“There are many people who care about me.”
“I’m proud of my accomplishments.”
“I will finish what I start.”
“I have many good qualities.”
“I am comfortable with life.”
“I am a lucky person.”
“I have friends who support me.”
“Life is exciting.”
“I enjoy a challenge.”
“I’m so relaxed.”
“I’m happy with the way I look.”
“I take good care of myself.”
“I deserve the best in life.”
“I have many useful qualities.”
“I won’t give up.”
“I state my opinions with confidence.”
"I am grateful."
“Today I’ve accomplished a lot.” 

Did you identify with more thoughts in group 1 or group 2? Are you satisfied with your results? If not, what would you like to change? Try drawing a box around the ideas you would like to adopt. Take the negative thoughts circled in group 1 and come up with an opposite statement to counter that thought.  The opposite might already exist in group 2. For example, when you are feeling overwhelmed you might have the negative automatic thought “I feel like I’m up against the world.” This can be reframed and replaced with “I enjoy a challenge” or “I’ve accomplished a lot.”  One small perspective change to the same situation can completely change the trajectory of your thoughts and therefore, little by little, change the trajectory of your life. How powerful is that?  

Tips to increase positive thinking every day

Try something new

Studies have shown that when you try a new activity, be it playing a sport, attending an event, exploring a new place outdoors, joining a club, taking a day trip, or any other healthy new adventure, the mind is given the opportunity to bring in new thoughts now that you are in a fresh environment. Because you are doing something your brain isn’t used to, it is almost shaken up and it easily looks for new input to take in to settle back down.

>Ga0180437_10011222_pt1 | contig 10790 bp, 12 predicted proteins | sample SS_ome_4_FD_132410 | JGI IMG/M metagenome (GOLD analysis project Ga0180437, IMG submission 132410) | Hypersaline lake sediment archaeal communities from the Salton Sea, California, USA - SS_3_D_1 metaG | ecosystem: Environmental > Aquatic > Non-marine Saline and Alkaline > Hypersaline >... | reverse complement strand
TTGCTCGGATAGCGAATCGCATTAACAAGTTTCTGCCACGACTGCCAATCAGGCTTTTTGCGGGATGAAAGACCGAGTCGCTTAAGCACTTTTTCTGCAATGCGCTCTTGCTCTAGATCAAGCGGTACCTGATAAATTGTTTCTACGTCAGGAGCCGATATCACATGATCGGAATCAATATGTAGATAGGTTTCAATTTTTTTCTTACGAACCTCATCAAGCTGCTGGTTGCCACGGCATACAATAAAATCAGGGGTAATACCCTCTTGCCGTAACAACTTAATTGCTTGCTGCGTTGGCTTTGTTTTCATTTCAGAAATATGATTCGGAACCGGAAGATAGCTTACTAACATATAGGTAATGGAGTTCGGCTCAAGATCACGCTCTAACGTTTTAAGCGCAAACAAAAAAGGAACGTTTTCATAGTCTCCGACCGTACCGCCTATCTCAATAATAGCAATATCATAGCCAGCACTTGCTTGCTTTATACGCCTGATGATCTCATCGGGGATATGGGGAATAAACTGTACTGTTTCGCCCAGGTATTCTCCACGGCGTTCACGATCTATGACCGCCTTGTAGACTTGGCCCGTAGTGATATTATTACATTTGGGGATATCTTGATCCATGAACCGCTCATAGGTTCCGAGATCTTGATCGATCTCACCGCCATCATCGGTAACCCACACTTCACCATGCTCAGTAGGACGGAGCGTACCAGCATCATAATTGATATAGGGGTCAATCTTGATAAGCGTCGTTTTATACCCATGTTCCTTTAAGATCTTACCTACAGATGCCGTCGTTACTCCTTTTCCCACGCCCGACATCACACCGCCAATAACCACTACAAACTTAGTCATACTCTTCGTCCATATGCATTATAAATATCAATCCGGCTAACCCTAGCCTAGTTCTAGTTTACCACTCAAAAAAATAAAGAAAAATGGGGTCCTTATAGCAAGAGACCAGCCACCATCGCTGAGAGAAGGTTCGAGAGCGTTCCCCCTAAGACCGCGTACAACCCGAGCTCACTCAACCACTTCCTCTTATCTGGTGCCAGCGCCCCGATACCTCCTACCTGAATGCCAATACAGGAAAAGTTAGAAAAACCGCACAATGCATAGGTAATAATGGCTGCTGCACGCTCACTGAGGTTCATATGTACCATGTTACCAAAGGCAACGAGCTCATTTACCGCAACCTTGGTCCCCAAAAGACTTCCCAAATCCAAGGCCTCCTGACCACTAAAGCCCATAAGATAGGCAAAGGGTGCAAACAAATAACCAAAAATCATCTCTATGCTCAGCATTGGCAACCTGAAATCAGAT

Read an inspiring book

People have found that when you are exposed to new ideas, the possibilities seem endless and you feel more hopeful. When you see that something can be done and someone overcame adversity to do so, it shows you that you can overcome your own daunting obstacles and be victorious as well.


Studies by countless people such as Barbara  Fredrickson’s publication Open Hearts Build Lives: Positive Emotions, Induced Through Loving-Kindness Meditation, Build Consequential Personal Resources show that a daily mediation practice resulted in increased mindfulness, purpose in life, social support, decreased frequency of illness and other benefits.

Apps such as Headspace or Calm are a quick and easy way to start meditating. These apps track your progress, offer guided meditations and make the practice so enjoyable that it will be easy to do daily!


Journaling has been a hot topic in the past few years, and for good reason.  Journaling allows one to release or at least become aware of thoughts continuously running through the mind that might otherwise go undetected and eventually leave to stress or mental health issues. Writing down your thoughts and feelings allow you to bring awareness and therefore actions to what is going on in your life and how you are responding.


People in modern society have no problem working themselves into the ground, only stop when they physically have to.  Playing is part of our nature.  Animals burn valuable calories and risk being seen by predators in order to play because it is hardwired into their instincts.  Squeezing in a few minutes of time to freely express yourself or be completely carefree is extremely good for your health.  Being playful reminds us that life isn’t all about work and no reward, we can be joyous as the little children around us every day. As you play more you will find you bring this attitude to every day situations to lighten the mood. Be a kid again, even for just a few minutes.  It is nearly impossible to stay stressed and frowning as you run through a sprinkler or play a practical joke on someone.

Remember, every little step in the right direction counts. Making positive thinking a habit requires hard work, commitment, and consistency, but it is well worth it. The quality of your life and relationships will greatly improve as you begin to create the life you’ve always wanted through reshaping your perspective.